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Spontaneous recanalization after carotid artery dissection: think outside the tubes

  • Cikk címe: Spontaneous recanalization after carotid artery dissection: think outside the tubes
  • Szerzők: Rosta Gábor, Rácz Adrienn, Garami Zsolt
  • Intézmények: The Methodist DeBakey Heart & Vascular Center, The Methodist Hospital, Department of Translation Imaging Houston Methodist Research Institute Houston TX USA
  • Évfolyam: XII. évfolyam
  • Lapszám: 2013. / Különszám
  • Hónap: Különszám
  • Oldal: 41-45
  • Terjedelem: 4
  • Rovat: KÉPALKOTÓ DIAGNOSZTIKA
  • Alrovat: KUTATÁS - FEJLESZTÉS
  • Különszám: XII./Képalkotó különszám

Angol absztrakt:

Dissection of the internal carotid artery (ICA) accounts for 5% of ischemic strokes in young adults.
Initial and follow-up evaluation of the extra-cranial and intracranial vascular systems can be performed with
carotid duplex (CD) and transcranial color – coded duplex ultrasound (TCCD). We report a case of spontaneous recanalization of traumatic ICA dissection. A 47-year-old male presented with intermittent episodes of headache, blurry vision, anisocoria and loss of taste sensation following whiplash injury during body surfing. Magnetic Resonance Angiogram (MRA) of the neck revealed absent flow in the cavernous ICA and a clot at skull base. Carotid Duplex showed reverberating color doppler and spectrum signal. TCCD showed ICA occlusion and smaller caliber intracranial ICA. After 1 month being on anticoagulation therapy, patient reported for follow up examination after his headache subsided. CD and TCCD were normal and ICA showed normal color and spectrum signals. Computer Tomography Angiogram confirmed ultrasound findings. Dramatic improvement of ICA patency and symptoms resolution were co-found. Occlusion of the internal carotid artery due to dissection can recanalize spontaneously. Extra-cranial carotid duplex and TCD examination are useful for monitoring patient progress. These inexpensive and non-invasive modalities are an alternative to invasive angiogram and provide more hemodynamic information than “static” MRA.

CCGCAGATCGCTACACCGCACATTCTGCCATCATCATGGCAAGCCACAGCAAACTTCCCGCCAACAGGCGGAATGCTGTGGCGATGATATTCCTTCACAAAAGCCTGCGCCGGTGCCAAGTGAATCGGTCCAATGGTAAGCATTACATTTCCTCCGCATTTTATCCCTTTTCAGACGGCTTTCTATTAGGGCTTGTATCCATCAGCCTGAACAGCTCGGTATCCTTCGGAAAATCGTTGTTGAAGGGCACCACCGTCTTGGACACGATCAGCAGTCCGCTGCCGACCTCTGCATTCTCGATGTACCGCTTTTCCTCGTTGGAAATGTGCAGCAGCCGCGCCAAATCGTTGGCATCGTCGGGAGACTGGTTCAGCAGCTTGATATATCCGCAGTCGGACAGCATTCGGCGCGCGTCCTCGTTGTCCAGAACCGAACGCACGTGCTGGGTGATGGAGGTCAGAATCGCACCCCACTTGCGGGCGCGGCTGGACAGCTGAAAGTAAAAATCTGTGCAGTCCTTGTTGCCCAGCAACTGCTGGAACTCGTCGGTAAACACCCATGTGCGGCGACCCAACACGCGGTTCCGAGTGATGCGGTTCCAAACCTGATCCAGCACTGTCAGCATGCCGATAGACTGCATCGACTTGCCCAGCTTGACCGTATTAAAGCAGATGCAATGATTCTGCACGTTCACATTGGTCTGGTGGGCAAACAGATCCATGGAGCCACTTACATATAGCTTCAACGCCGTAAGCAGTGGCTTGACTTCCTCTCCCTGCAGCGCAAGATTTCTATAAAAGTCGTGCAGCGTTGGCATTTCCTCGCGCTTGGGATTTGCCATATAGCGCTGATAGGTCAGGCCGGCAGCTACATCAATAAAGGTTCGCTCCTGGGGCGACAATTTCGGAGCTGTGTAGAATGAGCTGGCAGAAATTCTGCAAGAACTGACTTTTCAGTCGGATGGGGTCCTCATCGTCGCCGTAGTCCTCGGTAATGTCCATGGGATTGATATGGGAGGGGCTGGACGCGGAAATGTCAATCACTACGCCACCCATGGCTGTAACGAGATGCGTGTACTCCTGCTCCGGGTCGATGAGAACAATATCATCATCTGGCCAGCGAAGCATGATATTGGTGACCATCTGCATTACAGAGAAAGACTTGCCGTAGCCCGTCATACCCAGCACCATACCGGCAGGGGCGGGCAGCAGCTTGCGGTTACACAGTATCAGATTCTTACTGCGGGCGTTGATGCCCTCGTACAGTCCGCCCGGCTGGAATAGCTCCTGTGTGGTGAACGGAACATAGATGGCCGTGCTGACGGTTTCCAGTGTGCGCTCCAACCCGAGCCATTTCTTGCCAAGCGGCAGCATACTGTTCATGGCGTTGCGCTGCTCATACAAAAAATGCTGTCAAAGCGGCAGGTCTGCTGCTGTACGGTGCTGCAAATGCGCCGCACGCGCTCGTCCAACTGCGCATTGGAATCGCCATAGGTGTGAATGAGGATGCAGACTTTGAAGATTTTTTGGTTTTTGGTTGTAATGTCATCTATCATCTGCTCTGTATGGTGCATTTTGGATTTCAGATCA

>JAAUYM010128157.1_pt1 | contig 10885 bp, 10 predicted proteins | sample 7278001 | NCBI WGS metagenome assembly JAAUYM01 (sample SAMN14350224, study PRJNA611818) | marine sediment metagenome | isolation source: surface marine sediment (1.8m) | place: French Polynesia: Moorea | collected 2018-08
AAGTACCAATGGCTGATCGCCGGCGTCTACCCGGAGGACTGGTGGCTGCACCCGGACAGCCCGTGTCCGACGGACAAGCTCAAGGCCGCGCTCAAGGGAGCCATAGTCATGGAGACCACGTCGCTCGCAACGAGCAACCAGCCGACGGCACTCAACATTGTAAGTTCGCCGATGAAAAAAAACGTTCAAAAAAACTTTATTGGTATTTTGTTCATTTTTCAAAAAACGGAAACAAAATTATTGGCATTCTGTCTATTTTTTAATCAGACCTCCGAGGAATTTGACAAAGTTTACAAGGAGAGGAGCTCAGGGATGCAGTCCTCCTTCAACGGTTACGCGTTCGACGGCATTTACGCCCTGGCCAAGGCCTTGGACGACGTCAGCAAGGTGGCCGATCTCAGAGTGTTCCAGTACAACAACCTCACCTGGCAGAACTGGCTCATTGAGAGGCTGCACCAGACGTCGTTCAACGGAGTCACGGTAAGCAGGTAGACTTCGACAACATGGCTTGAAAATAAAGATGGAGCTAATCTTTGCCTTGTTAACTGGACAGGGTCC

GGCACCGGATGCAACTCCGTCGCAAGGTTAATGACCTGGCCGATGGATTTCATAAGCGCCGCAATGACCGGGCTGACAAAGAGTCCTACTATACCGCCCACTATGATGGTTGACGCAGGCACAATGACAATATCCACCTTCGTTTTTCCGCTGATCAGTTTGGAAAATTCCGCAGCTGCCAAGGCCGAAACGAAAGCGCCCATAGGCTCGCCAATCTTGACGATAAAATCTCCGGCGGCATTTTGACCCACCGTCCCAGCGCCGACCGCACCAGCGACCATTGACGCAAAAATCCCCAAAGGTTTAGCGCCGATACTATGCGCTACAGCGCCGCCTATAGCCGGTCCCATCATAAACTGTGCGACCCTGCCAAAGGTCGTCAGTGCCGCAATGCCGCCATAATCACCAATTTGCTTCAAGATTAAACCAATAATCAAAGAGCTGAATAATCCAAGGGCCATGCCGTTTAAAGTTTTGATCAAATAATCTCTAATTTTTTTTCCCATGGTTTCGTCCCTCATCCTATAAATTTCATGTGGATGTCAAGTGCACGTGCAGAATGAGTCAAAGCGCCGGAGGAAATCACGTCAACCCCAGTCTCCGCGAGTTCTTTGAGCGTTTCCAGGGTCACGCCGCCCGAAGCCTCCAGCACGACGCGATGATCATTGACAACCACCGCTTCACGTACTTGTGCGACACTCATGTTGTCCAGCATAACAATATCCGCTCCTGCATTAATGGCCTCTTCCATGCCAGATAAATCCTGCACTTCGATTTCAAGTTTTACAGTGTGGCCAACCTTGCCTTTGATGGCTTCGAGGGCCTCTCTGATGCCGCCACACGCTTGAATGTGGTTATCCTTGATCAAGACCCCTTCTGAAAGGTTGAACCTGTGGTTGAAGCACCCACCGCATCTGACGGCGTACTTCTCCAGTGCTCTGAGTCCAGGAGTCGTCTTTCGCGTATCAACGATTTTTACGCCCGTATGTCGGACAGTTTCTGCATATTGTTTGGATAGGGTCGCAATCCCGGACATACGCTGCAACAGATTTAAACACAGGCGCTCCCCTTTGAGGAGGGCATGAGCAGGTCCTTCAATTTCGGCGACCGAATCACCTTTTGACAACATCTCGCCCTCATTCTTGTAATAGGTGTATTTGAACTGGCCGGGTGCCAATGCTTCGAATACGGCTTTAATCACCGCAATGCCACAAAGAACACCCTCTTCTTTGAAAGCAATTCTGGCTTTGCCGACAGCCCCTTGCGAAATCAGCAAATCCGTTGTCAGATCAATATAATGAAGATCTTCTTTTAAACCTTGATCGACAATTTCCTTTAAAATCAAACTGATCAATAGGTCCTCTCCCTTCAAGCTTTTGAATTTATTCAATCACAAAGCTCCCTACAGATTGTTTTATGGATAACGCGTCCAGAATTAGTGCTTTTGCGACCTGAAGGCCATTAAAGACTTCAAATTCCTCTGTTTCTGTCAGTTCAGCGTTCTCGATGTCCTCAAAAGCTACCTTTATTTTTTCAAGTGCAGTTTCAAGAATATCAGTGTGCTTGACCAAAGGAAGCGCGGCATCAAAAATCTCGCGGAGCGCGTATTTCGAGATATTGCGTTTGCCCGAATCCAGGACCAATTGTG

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VIII. KÉPALKOTÓ KÜLÖNSZÁM ÚJDONSÁG Spontaneous recanalization after carotid artery dissection: cím cím outside the tubes think A cikk szerzője Gabor Rosta1,2, MD, Adrien Racz1,3, MD. Zsolt Garami1, MD The Methodist DeBakey Heart & Vascular Center, Department of Cardiovascular Surgery, The Methodist Hospital, Houston, TX 2 University of Szeged – Faculty of Medicine, Szeged, Hungary 3 National Clinical Neuroscince Institute, Budapest 1 Dissection of the internal carotid artery (ICA) accounts for 5% of ischemic strokes in young adults. Initial and follow-up evaluation of the extra-cranial and intracranial vascular systems can be performed with carotid duplex (CD) and transcranial color – coded duplex ultrasound (TCCD). We report a case of spontaneous recanalization of traumatic ICA dissection. A 47-year-old male presented with intermittent episodes of headache, blurry vision, anisocoria and loss of taste sensation following whiplash injury during body surfing. Magnetic Resonance Angiogram (MRA) of the neck revealed absent flow in the cavernous ICA and a clot at skull base. Carotid Duplex showed reverberating color doppler and spectrum signal. TCCD showed ICA occlusion and smaller caliber intracranial ICA. After 1 month being on anticoagulation therapy, patient reported for follow up examination after his headache subsided. CD and TCCD were normal and ICA showed normal color and spectrum signals. Computer Tomography Angiogram confirmed ultrasound findings. Dramatic improvement of ICA patency and symptoms resolution were co-found. Occlusion of the internal carotid artery due to dissection can recanalize spontaneously. Extra-cranial carotid duplex and TCD examination are useful for monitoring patient progress. These inexpensive and non-invasive modalities are an alternative to invasive angiogram and provide more hemodynamic information than “static” MRA. INTRODUCTION The ongoing improvement of neuroimaging techniques has made it increasingly possible to recognize the frequency of cervical carotid artery dissection. The incidence of internal carotid artery (ICA) dissection is 2.5-3 per 100 patients per year [1, 2]. Some cases are asymptomatic or only cause minor symptoms and therefore the true incidence may be even higher. Carotid artery dissection is responsible for 2.55% of all ischemic strokes and 5-25% of strokes in young patients [1, 3, 4]. In the late 1970s Fisher at al. recognized the clinical and radiological features of dissection synd- romes [4]. Dissections may occur due to direct, blunt or even minor trauma of the neck. If there are no detectable underlying reasons, spontaneous dissection is diagnosed, although more intrinsic or environmental “risk” factors may exist [5]. Internal carotid artery dissection causes carotid territory ischemia typically present with unilateral headache, facial or neck pain, Horner syndrome, rare cranial nerve palsy, pulsatile tinnitus, and retinal ischemic symptoms, different types of aphasia [6]. Clinical diagnosis can be challenging in these patients. The importance of early recognition and management is aimed at the prevention of ischemic cerebrovascular complication. Initial and follow-up evaluation of the extra-cranial and intracranial vascular systems can be performed with carotid duplex (CD) and transcranial color–coded duplex ultrasound (TCCD) [7]. Here we report a case of spontaneous recanalization of a traumatic ICA dissection. CASE REPORT A 47-year-old male presented with intermittent episodes of headache, blurry vision, anisocoria and loss of taste sensation following whiplash injury during body surfing. Pressure on the right side of the face and behind the right eye started shortly, and later he experienced soreness in the neck. Two days later light flashes in both eyes (even when eyes closed) appeared temporarily. On the fourth day anisocoria prompted him to present to an ophthalmologist, who determined that symptoms were not due to an eyerelated issue. Sinus infection was also excluded by further investigation. CAT scan was negative, showing no bleeding. A week after the injury patient experienced acute loss of sense in the anterior of the tongue. After neurological investigation, brain, orbit and neck MRI with contrast and head and neck Magnetic Resonance Angiogram (MRA) were performed. MRA of the neck revealed absent flow in the cavernous ICA and a clot at the skull base (figure 1.). Carotid duplex showed a reverberating color Doppler and spectrum (figure 2.). TCCD showed ICA occlusion and smaller caliber intracranial ICA. A thrombus was noted in the ICA at the site of the dissection, therefore the patient was treated with warfarin and enoxaparin (figure 3.). IME XII. ÉVFOLYAM KÉPALKOTÓ DIAGNOSZTIKAI KÜLÖNSZÁM 2013. OKTÓBER 41 VIII. KÉPALKOTÓ KÜLÖNSZÁM ÚJDONSÁG After one month being on anticoagulation therapy, patient reported for follow-up examination after his headache subsided. CD and TCCD were normal and ICA showed normal color and spectrum signals. Computer Tomography Angiogram confirmed ultrasound findings. Dramatic improvement of ICA patency and symptoms resolution were cofound (figure 4., 5., 6.). DISCUSSION Figure 1. ICA occlusion on Neck MRA arrow: occluded ICA Although carotid artery dissection is a significant cause of stroke in young patients, the diagnosis can be difficult. In our case the patient presented with the classical triad of unilateral head and neck pain with Horner syndrome and retinal ischemia [1, 4]. Most patients have symptomatic relief as soon as the first week, in our case the headache resolved after one month. In most of the cases carotid artery dissections heal spontaneously. Follow-up studies have reported recanalization of occlusions in 33-50% of the patients [1, 5]. Nedeltchev et al. in a prospective observational study found complete recanalization of spontaneous carotid artery dissection in 160 cases from 268 patients (60%). The likelihood of achieving complete recanalization in 1, 3, 6, and 12 month follow-up was 15.7% at the first month, 50.4% at 3 month and 59.7% at 6 and 12 months. After 6 months, recanalization rarely can be seen [8]. Patients with mild and local symptoms and Figure 2. Right ICA occlusion longitudinal view(A), cross section view (B), ICA spectra waveform (C), CCA waveform(D) b white arrow: absent color doppler signal of the ICA c high resistance spikes (to-fro waveforms) in the ICA d high resistance waveform in the CCA 42 IME XII. ÉVFOLYAM KÉPALKOTÓ DIAGNOSZTIKAI KÜLÖNSZÁM 2013. OKTÓBER VIII. KÉPALKOTÓ KÜLÖNSZÁM ÚJDONSÁG Figure 3. Right ICA occlusion on MRA(A) and on TCCD (B) arrow: absent ICA Figure 4. ICA recanalization longitudinal view(A), cross section view (B), ICA spectra waveform (C), CCA waveform(D) a-b color doppler signal present in ICA c low resistance waveform in the ICA d normal waveform in the CCA signs have a much more favorable prognosis and the complete recanalization occur more often [1, 5]. The aim of management is to limit neurological deficits by reducing the risk of thromboembolic complications. The choices for treatments are thrombolysis, antithrombotic treatment with anticoagulation or antiplatelet therapy and endovascular interventions. In the absence of randomized clinical trial data, treatment consideration must be made on a patient-specific basis [4, 9-11]. The risk of a recurrent dissection are relatively rare, about 2% within the first month and 1% annually, but in a prospective Canadian study by Beletsky at al. relatively high recurrence rate of 10,4% was found [2]. IME XII. ÉVFOLYAM KÉPALKOTÓ DIAGNOSZTIKAI KÜLÖNSZÁM 2013. OKTÓBER 43 VIII. KÉPALKOTÓ KÜLÖNSZÁM ÚJDONSÁG Figure 5. Recanalized ICA on TCCD Follow-up noninvasive vascular imaging can include extra-cranial carotid duplex and TCD examination for monitoring patient progress and to document healing of the dissection before cessation of anticoagulant therapy. These inexpensive and non-invasive modalities are an alternative to invasive angiogram and provide more hemodynamic information than “static” MRA. CONCLUSION This case highlights that traumatic dissection of the extracranial carotid arteries which, originally thought to be a rare clinical event, can also affect young, fit and healthy subjects following relatively minor trauma. Early imaging with noninvasive and reproducible imaging techniques can result in accurate diagnosis and follow-up. The key therapeutic issue is markedly reducing ICA dissection related stroke rate. ACKNOWLEDGEMENTS Figure 6. a (baseline on 8.09.2012) blunted MCA signal at 49 mm depth b (post recanalization on 9.04.2012) normal waveform with straight systolic upstroke We would like to thank Nyla Ismail, Ph.D. for critically reviewing this manuscript. REFERENCES [1] Raj Ramabhai Patel M. Cervical Carotid Artery Dissection: Current Review of Diagnosis and Treatment, Cardiology in Review, 2012;20. 44 [2] Beletsky V, Nadareishvili Z, Lynch J, et al.: Cervical arterial dissection: time for a therapeutic trial? Stroke, 2003;34:2856-60. IME XII. ÉVFOLYAM KÉPALKOTÓ DIAGNOSZTIKAI KÜLÖNSZÁM 2013. OKTÓBER VIII. KÉPALKOTÓ KÜLÖNSZÁM ÚJDONSÁG [3] Mattioni A, Paciaroni M, Sarchielli P, Murasecco D, Pelliccioli GP, Calabresi P: Multiple cranial nerve palsies in a patient with internal carotid artery dissection, European Neurology, 2007;58:125-7. [4] Thanvi B, Munshi SK, Dawson SL, Robinson TG. Carotid and vertebral artery dissection syndromes, Postgraduate Medical Journal, 2005;81:383-8. [5] Stephanie Debette DL: Cervical-artery dissections: predisposing factors, diagnosis and outcome, Lancet Neurology, 2009;8. [6] Baumgartner RW, Bogousslavsky J: Clinical manifestations of carotid dissection, Front Neurol Neurosci, 2005;20:70-6. [7] Srinivasan J, Newell DW, Sturzenegger M, Mayberg MR, Winn HR: Transcranial Doppler in the evaluation of internal carotid artery dissection, Stroke, 1996;27: 1226-30. [8] Nedeltchev K: Recanalisation of spontaneous Carotid Artery Dissection, Stroke, 2009;40:499-504. [9] Redekop GJ: Extracranial carotid and vertebral artery dissection: a review, The Canadian journal of neurological sciences, Le journal canadien des sciences neurologiques, 2008;35:146-52. [10] Lyrer P, Engelter S: Antithrombotic drugs for carotid artery dissection, Cochrane database of systematic reviews, 2010:CD000255. [11] Machet A, Fonseca AC, Oppenheim C, et al.: Does anticoagulation promote mural hematoma growth or delayed occlusion in spontaneous cervical artery dissections? Cerebrovascular diseases, 2013;35:175-81. Gabor Rosta, MD • Work experience: The Methodist DeBakey Heart & Vascular Center, Department of Cardiovascular Surgery, The Methodist Hospital, Houston, TX University of Szeged – Faculty of Medicine, Szeged, Hungary Zsolt Garami, MD • Current position: director, TCD Center The Methodist Hospital, Methodist DeBakey Heart & Vascular Center, Houston, TX, USA • Previous employment: 2006 – The Methodist Hospital, Houston, TX, USA 2001-2005: University Texas-Houston, Houston, TX 1998-2001: Intermountain Stroke Center, SLC, UT 1996-1998: Medical College of Ohio, Toledo, OH • Qualification: general practioner (1996, DOTE), radiologist (2006, SE) • Awards: McKinney Award – American Society of Neuroimaging (2003) Sajtóközlemény Kulcslyuksebészeti bemutatóműtét az Országos Onkológiai Intézetben 2013. szeptember 26-án, az Országos Onkológiai Intézetben találkoztak a magyar mellkassebészek, hogy a minimal invazív mellkassebészet aktuális kérdéseiről értekezzenek, és közösen tekintsenek meg online műtői közvetítés segítségével, egy kulcslyuksebészeti módszerrel elvégzett tüdőműtétet. Az ülést Prof. Dr. Kásler Miklós, az intézet főigazgatója nyitotta meg, majd Dr. Gajdácsi József, az OEP főigazgatóhelyettese ismertette a szakma finanszírozásban várható pozitív változásokat. A rendezvény meghívottja volt Prof. Rene Petersen, világhírű dán mellkassebész, a kulcslyuksebészet úttörője. Óriási előnye a kulcslyuksebészeti módszernek, hogy jelentősen kisebb a műtét utáni fájdalom, rövidebb a kórházi tartózkodás, és természetesen hamarabb elkezdhet dolgozni a páciens. Örömmel állapították meg a résztvevők, hogy a magyar mellkassebészet továbbra is a nemzetközi élvonalba tartozik, amihez természetesen elengedhetetlenül szükséges a megfelelő intézményi és finanszírozási támogatás. Az Országos Onkológiai Intézet közleménye IME XII. ÉVFOLYAM KÉPALKOTÓ DIAGNOSZTIKAI KÜLÖNSZÁM 2013. OKTÓBER 45